CHICAGO — DeVry University has filed a lawsuit against the U.S. Department of Education that seeks to block an order that the Naperville-based for-profit college chain pay more than $23 million to recoup the cost of student loans taken out by more than 600 borrowers.
DeVry filed its motion for injunctive relief last week in federal court in Chicago. The university alleges that the Department of Education exceeded its authority when it announced earlier this year the approval of about 1,800 “Borrower Defense” claims submitted by former DeVry students, totaling more than $71 million.
DeVry contends that the department “lacks the authority to prosecute the Recoupment Action; has exceeded its statutory mandate and violated dispositive procedures in adjudicating the underlying borrower defense claims en masse; and has violated DeVry’s due process rights by failing to provide DeVry with adequate notice or a meaningful opportunity to contest the discharged sums.”
The first hearing in the lawsuit is scheduled for December, according to federal court records.
The order that DeVry cover more than $23 million came after the Department of Education found that the university misled borrowers about the rate at which DeVry students were hired upon graduation. The department noted that “these are the first approved borrower defense claims associated with a currently operating institution.”
“The Department found that from 2008 to 2015 DeVry repeatedly misled prospective students across the country with claims that 90 percent of DeVry graduates who actively seek employment obtained jobs in their field of study within six months of graduation,” the department said in a statement issued last February. “In fact, the institution’s actual job placement rate was around 58 percent. The Department found that more than half of the jobs included in the claimed 90 percent placement rate were held by students who obtained them well before graduating from DeVry and often before they even enrolled.”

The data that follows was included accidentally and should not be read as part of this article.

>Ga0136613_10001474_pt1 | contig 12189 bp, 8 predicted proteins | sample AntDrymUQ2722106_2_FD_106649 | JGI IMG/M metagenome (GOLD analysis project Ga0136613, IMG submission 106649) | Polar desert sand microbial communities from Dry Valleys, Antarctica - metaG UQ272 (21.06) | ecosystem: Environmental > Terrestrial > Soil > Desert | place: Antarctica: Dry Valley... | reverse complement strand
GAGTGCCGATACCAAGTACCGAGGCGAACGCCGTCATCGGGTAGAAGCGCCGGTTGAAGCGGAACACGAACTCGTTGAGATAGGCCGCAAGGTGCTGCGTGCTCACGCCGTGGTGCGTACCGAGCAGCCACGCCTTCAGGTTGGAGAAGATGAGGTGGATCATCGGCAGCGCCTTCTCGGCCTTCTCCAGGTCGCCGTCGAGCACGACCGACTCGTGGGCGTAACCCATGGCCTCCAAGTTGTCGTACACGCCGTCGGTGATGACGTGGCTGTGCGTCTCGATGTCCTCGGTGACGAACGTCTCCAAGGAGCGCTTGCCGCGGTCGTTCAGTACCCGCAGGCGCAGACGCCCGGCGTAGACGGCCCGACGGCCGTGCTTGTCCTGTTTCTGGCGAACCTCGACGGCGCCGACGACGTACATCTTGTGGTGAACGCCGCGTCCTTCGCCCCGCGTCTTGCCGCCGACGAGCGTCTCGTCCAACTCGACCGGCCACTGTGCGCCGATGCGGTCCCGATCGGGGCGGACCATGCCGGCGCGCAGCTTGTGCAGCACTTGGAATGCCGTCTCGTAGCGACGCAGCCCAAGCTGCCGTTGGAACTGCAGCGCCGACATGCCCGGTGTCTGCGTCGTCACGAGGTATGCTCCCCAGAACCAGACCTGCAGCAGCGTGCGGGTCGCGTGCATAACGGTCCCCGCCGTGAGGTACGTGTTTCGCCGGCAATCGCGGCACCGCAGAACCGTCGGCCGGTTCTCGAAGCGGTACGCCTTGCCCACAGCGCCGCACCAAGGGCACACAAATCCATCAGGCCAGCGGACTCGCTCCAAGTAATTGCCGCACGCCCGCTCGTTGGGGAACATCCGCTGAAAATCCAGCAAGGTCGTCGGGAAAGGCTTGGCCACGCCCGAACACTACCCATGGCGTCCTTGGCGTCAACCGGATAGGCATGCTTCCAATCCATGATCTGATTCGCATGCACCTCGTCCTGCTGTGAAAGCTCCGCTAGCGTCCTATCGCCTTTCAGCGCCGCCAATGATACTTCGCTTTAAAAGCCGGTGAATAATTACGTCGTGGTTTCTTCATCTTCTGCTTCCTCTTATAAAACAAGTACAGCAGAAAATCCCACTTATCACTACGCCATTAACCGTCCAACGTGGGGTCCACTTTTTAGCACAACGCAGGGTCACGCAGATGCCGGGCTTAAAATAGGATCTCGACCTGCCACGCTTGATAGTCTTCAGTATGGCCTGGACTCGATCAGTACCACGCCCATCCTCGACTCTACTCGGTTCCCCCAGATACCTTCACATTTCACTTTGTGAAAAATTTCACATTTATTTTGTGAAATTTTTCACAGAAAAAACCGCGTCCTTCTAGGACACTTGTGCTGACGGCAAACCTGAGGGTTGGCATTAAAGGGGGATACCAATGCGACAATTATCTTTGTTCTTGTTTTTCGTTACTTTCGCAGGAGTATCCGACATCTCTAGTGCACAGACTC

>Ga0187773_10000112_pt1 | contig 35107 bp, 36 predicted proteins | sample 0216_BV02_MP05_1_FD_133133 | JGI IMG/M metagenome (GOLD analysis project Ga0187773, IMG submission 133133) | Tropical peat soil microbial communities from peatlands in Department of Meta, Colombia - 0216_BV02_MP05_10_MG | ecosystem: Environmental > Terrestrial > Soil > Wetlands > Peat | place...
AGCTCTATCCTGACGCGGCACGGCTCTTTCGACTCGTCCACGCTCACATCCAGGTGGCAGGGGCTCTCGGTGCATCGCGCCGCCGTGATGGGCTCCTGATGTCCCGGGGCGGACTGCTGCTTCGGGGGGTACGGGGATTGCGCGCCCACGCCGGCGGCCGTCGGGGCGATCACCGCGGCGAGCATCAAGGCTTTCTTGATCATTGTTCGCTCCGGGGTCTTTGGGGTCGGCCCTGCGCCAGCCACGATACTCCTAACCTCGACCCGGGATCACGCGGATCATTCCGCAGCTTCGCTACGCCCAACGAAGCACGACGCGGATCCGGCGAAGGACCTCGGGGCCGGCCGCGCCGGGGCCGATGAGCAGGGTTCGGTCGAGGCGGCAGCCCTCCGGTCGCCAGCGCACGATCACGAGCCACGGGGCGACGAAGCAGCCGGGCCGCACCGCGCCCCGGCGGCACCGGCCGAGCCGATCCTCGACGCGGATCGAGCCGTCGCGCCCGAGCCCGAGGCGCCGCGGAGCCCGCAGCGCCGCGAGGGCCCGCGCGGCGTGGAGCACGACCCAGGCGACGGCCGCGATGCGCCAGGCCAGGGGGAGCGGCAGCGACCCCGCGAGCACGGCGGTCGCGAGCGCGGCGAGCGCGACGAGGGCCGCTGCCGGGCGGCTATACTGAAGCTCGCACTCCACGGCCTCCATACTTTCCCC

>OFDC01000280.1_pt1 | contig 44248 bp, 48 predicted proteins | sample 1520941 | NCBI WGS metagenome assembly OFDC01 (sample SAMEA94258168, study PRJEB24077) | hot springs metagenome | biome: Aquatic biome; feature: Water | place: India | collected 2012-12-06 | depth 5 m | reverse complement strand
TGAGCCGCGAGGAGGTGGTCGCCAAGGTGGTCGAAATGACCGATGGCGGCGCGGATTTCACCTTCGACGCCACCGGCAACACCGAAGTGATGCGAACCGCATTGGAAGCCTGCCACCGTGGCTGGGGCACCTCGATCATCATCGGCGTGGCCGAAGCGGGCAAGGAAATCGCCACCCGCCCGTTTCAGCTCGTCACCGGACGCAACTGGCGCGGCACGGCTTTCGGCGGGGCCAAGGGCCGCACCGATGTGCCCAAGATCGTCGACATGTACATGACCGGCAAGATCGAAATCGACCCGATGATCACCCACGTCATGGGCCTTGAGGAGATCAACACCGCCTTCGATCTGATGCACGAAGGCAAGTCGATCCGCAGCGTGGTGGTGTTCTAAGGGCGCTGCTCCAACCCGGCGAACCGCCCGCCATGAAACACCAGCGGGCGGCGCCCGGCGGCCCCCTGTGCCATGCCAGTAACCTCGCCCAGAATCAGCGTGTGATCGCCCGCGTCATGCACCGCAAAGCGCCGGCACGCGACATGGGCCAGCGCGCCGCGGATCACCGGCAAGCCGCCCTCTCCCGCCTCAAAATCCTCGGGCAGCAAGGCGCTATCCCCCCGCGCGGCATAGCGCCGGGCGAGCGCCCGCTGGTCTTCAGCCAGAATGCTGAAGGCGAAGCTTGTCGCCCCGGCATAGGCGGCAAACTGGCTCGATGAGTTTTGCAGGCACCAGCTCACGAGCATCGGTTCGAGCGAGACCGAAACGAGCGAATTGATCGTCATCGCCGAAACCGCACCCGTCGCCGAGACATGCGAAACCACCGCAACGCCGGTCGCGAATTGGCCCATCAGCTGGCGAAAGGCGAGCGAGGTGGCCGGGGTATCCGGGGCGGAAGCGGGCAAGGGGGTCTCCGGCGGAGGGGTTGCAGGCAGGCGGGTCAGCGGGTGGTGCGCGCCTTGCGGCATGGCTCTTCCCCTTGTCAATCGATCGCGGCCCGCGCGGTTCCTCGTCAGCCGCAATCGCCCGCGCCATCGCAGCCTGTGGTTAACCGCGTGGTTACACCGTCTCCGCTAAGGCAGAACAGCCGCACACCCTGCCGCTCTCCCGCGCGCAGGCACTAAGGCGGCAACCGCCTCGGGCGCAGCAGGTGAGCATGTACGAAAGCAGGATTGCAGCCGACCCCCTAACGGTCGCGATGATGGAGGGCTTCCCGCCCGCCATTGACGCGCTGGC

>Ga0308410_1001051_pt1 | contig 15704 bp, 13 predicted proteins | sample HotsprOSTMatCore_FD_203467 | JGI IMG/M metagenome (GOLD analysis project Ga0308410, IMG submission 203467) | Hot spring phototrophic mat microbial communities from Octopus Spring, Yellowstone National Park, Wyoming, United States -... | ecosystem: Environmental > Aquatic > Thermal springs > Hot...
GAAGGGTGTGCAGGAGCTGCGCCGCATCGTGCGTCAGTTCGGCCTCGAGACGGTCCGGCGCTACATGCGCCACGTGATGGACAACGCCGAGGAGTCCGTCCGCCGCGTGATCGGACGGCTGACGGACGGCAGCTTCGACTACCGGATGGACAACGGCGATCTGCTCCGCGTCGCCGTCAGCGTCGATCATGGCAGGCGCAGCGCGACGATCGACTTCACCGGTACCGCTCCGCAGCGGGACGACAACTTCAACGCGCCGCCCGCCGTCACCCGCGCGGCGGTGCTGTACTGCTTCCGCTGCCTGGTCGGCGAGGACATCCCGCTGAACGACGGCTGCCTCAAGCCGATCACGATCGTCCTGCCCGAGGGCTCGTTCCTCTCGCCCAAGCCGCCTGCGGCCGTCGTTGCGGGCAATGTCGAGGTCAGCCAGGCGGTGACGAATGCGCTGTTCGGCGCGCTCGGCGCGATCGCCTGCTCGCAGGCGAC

In 2016, DeVry and the Federal Trade Commission agreed on a $100 million settlement after the FTC brought a lawsuit against the university that also alleged misleading job placement rates for graduates.
In a statement issued earlier this month, DeVry maintained that it never misled borrowers.
“Our position has always been that any allegation or conclusion that DeVry misled students at any time is wrong, and we strongly believe the Department has mischaracterized DeVry’s calculations and disclosure of graduate outcomes from past advertising,” the university said in a statement. “It is worth emphasizing that these student claims date back to advertising that was used between 2008 and 2015, predating DeVry’s establishment as an independent institution with a new Board and leadership.”